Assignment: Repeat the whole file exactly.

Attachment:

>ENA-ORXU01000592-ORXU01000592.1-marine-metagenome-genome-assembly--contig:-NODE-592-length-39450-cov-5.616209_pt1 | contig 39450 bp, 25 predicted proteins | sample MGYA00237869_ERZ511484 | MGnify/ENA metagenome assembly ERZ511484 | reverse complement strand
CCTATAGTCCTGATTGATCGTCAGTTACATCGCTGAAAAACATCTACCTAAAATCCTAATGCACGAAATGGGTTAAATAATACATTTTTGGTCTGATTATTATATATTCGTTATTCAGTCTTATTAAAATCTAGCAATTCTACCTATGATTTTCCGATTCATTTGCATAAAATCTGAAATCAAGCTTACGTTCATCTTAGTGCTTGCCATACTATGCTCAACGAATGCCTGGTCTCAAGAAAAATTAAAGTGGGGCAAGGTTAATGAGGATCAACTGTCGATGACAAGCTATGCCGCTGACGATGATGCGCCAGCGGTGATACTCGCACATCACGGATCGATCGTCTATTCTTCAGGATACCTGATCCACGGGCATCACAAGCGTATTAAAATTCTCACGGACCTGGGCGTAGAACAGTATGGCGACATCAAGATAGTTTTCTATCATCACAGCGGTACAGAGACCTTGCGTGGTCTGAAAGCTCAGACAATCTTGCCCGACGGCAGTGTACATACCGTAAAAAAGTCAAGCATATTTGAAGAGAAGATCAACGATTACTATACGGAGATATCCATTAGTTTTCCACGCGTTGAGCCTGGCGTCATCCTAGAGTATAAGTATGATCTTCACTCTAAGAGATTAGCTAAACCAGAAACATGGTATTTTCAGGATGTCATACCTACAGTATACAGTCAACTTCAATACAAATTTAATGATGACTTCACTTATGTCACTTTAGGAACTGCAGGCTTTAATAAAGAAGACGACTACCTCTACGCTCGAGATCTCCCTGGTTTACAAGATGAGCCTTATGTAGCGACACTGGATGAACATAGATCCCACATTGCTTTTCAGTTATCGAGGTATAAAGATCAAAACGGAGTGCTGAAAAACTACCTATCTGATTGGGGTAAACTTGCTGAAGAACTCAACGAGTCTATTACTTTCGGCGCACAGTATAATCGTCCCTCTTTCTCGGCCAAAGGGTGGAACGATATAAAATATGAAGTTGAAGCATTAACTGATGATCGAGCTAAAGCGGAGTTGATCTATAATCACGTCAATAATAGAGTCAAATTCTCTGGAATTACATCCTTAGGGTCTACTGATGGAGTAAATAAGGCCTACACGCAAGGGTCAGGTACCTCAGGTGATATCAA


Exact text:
>ENA-ORXU01000592-ORXU01000592.1-marine-metagenome-genome-assembly--contig:-NODE-592-length-39450-cov-5.616209_pt1 | contig 39450 bp, 25 predicted proteins | sample MGYA00237869_ERZ511484 | MGnify/ENA metagenome assembly ERZ511484 | reverse complement strand
CCTATAGTCCTGATTGATCGTCAGTTACATCGCTGAAAAACATCTACCTAAAATCCTAATGCACGAAATGGGTTAAATAATACATTTTTGGTCTGATTATTATATATTCGTTATTCAGTCTTATTAAAATCTAGCAATTCTACCTATGATTTTCCGATTCATTTGCATAAAATCTGAAATCAAGCTTACGTTCATCTTAGTGCTTGCCATACTATGCTCAACGAATGCCTGGTCTCAAGAAAAATTAAAGTGGGGCAAGGTTAATGAGGATCAACTGTCGATGACAAGCTATGCCGCTGACGATGATGCGCCAGCGGTGATACTCGCACATCACGGATCGATCGTCTATTCTTCAGGATACCTGATCCACGGGCATCACAAGCGTATTAAAATTCTCACGGACCTGGGCGTAGAACAGTATGGCGACATCAAGATAGTTTTCTATCATCACAGCGGTACAGAGACCTTGCGTGGTCTGAAAGCTCAGACAATCTTGCCCGACGGCAGTGTACATACCGTAAAAAAGTCAAGCATATTTGAAGAGAAGATCAACGATTACTATACGGAGATATCCATTAGTTTTCCACGCGTTGAGCCTGGCGTCATCCTAGAGTATAAGTATGATCTTCACTCTAAGAGATTAGCTAAACCAGAAACATGGTATTTTCAGGATGTCATACCTACAGTATACAGTCAACTTCAATACAAATTTAATGATGACTTCACTTATGTCACTTTAGGAACTGCAGGCTTTAATAAAGAAGACGACTACCTCTACGCTCGAGATCTCCCTGGTTTACAAGATGAGCCTTATGTAGCGACACTGGATGAACATAGATCCCACATTGCTTTTCAGTTATCGAGGTATAAAGATCAAAACGGAGTGCTGAAAAACTACCTATCTGATTGGGGTAAACTTGCTGAAGAACTCAACGAGTCTATTACTTTCGGCGCACAGTATAATCGTCCCTCTTTCTCGGCCAAAGGGTGGAACGATATAAAATATGAAGTTGAAGCATTAACTGATGATCGAGCTAAAGCGGAGTTGATCTATAATCACGTCAATAATAGAGTCAAATTCTCTGGAATTACATCCTTAGGGTCTACTGATGGAGTAAATAAGGCCTACACGCAAGGGTCAGGTACCTCAGGTGATATCAA